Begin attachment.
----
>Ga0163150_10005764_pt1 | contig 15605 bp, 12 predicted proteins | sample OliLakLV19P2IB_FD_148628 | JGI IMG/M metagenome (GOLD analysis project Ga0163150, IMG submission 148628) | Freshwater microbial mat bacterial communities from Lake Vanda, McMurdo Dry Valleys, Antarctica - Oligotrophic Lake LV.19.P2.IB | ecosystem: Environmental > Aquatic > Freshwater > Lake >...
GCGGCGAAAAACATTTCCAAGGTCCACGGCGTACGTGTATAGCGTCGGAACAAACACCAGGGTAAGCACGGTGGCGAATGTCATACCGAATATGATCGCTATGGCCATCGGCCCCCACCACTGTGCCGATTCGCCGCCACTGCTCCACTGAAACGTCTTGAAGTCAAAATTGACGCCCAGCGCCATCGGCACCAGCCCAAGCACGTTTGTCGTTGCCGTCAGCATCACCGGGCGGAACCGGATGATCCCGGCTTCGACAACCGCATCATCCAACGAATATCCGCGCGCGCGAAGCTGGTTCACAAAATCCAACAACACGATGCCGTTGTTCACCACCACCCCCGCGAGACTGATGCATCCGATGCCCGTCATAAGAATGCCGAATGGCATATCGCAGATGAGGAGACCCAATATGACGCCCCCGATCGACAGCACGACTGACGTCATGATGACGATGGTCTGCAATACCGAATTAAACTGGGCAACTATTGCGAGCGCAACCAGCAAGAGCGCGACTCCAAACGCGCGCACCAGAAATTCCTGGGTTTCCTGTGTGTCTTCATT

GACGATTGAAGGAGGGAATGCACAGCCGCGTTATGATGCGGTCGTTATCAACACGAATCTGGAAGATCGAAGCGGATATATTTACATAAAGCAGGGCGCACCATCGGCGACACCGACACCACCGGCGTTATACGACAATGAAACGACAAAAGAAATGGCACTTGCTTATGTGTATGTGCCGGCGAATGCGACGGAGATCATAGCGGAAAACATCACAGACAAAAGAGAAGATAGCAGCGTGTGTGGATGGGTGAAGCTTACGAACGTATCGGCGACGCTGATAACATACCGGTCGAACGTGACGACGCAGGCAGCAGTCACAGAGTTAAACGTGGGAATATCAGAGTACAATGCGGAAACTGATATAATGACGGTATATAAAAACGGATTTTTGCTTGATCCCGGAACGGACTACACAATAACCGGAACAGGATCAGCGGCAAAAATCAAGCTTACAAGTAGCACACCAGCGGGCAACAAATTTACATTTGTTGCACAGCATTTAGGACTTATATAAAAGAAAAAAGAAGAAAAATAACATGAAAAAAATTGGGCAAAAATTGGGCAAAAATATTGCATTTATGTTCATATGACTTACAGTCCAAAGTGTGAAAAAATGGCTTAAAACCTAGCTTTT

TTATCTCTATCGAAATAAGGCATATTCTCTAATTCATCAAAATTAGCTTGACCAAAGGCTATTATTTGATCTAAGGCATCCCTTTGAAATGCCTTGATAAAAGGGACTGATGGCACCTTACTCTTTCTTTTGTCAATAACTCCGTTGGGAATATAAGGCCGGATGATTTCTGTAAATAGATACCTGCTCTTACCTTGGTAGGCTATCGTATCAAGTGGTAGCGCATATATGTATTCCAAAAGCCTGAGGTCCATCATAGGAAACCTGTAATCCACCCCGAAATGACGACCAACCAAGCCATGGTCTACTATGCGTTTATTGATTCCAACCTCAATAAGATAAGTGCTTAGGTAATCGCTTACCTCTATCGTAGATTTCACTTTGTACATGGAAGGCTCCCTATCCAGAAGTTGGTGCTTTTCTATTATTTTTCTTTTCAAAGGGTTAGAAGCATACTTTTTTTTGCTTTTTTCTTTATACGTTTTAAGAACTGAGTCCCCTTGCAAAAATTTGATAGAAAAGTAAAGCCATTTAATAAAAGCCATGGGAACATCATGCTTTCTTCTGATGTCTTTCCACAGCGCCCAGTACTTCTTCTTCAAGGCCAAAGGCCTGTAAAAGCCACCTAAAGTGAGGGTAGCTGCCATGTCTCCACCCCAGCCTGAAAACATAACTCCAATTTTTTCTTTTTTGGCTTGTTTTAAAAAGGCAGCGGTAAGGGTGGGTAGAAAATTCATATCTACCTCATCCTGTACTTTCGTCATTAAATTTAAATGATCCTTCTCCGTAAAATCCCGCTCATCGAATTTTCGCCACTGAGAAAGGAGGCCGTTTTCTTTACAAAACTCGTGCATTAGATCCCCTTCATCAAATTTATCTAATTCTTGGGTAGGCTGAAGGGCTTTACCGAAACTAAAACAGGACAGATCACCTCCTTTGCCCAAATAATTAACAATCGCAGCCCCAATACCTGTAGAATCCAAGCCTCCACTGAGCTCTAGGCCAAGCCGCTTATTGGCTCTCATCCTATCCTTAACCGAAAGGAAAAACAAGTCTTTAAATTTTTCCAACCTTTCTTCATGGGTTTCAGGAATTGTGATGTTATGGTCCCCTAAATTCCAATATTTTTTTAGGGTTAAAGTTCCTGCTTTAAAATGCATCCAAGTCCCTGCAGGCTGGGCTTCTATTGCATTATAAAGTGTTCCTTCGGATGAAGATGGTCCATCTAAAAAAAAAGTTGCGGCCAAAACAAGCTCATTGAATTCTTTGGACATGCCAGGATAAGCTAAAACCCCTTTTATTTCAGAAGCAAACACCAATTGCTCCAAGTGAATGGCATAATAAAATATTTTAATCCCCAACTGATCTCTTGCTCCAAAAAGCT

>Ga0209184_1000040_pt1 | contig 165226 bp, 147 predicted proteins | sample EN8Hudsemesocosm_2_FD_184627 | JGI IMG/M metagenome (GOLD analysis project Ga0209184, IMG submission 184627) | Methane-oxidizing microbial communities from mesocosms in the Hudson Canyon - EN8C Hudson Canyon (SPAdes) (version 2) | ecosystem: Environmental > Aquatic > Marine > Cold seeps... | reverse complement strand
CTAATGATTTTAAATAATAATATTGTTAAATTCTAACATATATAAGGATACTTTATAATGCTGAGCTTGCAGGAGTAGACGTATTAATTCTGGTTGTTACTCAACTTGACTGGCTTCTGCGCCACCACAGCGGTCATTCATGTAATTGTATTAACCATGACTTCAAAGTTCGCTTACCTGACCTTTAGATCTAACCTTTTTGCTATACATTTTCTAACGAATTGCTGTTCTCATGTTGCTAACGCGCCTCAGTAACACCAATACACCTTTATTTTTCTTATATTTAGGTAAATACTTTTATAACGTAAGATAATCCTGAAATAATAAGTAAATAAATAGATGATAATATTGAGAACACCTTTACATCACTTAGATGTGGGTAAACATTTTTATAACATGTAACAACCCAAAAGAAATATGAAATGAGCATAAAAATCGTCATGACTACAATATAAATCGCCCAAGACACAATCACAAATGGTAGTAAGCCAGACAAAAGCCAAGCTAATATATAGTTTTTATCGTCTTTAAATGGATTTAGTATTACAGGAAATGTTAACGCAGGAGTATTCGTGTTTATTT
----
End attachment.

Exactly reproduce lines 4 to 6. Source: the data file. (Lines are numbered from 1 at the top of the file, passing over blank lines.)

TTATCTCTATCGAAATAAGGCATATTCTCTAATTCATCAAAATTAGCTTGACCAAAGGCTATTATTTGATCTAAGGCATCCCTTTGAAATGCCTTGATAAAAGGGACTGATGGCACCTTACTCTTTCTTTTGTCAATAACTCCGTTGGGAATATAAGGCCGGATGATTTCTGTAAATAGATACCTGCTCTTACCTTGGTAGGCTATCGTATCAAGTGGTAGCGCATATATGTATTCCAAAAGCCTGAGGTCCATCATAGGAAACCTGTAATCCACCCCGAAATGACGACCAACCAAGCCATGGTCTACTATGCGTTTATTGATTCCAACCTCAATAAGATAAGTGCTTAGGTAATCGCTTACCTCTATCGTAGATTTCACTTTGTACATGGAAGGCTCCCTATCCAGAAGTTGGTGCTTTTCTATTATTTTTCTTTTCAAAGGGTTAGAAGCATACTTTTTTTTGCTTTTTTCTTTATACGTTTTAAGAACTGAGTCCCCTTGCAAAAATTTGATAGAAAAGTAAAGCCATTTAATAAAAGCCATGGGAACATCATGCTTTCTTCTGATGTCTTTCCACAGCGCCCAGTACTTCTTCTTCAAGGCCAAAGGCCTGTAAAAGCCACCTAAAGTGAGGGTAGCTGCCATGTCTCCACCCCAGCCTGAAAACATAACTCCAATTTTTTCTTTTTTGGCTTGTTTTAAAAAGGCAGCGGTAAGGGTGGGTAGAAAATTCATATCTACCTCATCCTGTACTTTCGTCATTAAATTTAAATGATCCTTCTCCGTAAAATCCCGCTCATCGAATTTTCGCCACTGAGAAAGGAGGCCGTTTTCTTTACAAAACTCGTGCATTAGATCCCCTTCATCAAATTTATCTAATTCTTGGGTAGGCTGAAGGGCTTTACCGAAACTAAAACAGGACAGATCACCTCCTTTGCCCAAATAATTAACAATCGCAGCCCCAATACCTGTAGAATCCAAGCCTCCACTGAGCTCTAGGCCAAGCCGCTTATTGGCTCTCATCCTATCCTTAACCGAAAGGAAAAACAAGTCTTTAAATTTTTCCAACCTTTCTTCATGGGTTTCAGGAATTGTGATGTTATGGTCCCCTAAATTCCAATATTTTTTTAGGGTTAAAGTTCCTGCTTTAAAATGCATCCAAGTCCCTGCAGGCTGGGCTTCTATTGCATTATAAAGTGTTCCTTCGGATGAAGATGGTCCATCTAAAAAAAAAGTTGCGGCCAAAACAAGCTCATTGAATTCTTTGGACATGCCAGGATAAGCTAAAACCCCTTTTATTTCAGAAGCAAACACCAATTGCTCCAAGTGAATGGCATAATAAAATATTTTAATCCCCAACTGATCTCTTGCTCCAAAAAGCT

>Ga0209184_1000040_pt1 | contig 165226 bp, 147 predicted proteins | sample EN8Hudsemesocosm_2_FD_184627 | JGI IMG/M metagenome (GOLD analysis project Ga0209184, IMG submission 184627) | Methane-oxidizing microbial communities from mesocosms in the Hudson Canyon - EN8C Hudson Canyon (SPAdes) (version 2) | ecosystem: Environmental > Aquatic > Marine > Cold seeps... | reverse complement strand
CTAATGATTTTAAATAATAATATTGTTAAATTCTAACATATATAAGGATACTTTATAATGCTGAGCTTGCAGGAGTAGACGTATTAATTCTGGTTGTTACTCAACTTGACTGGCTTCTGCGCCACCACAGCGGTCATTCATGTAATTGTATTAACCATGACTTCAAAGTTCGCTTACCTGACCTTTAGATCTAACCTTTTTGCTATACATTTTCTAACGAATTGCTGTTCTCATGTTGCTAACGCGCCTCAGTAACACCAATACACCTTTATTTTTCTTATATTTAGGTAAATACTTTTATAACGTAAGATAATCCTGAAATAATAAGTAAATAAATAGATGATAATATTGAGAACACCTTTACATCACTTAGATGTGGGTAAACATTTTTATAACATGTAACAACCCAAAAGAAATATGAAATGAGCATAAAAATCGTCATGACTACAATATAAATCGCCCAAGACACAATCACAAATGGTAGTAAGCCAGACAAAAGCCAAGCTAATATATAGTTTTTATCGTCTTTAAATGGATTTAGTATTACAGGAAATGTTAACGCAGGAGTATTCGTGTTTATTT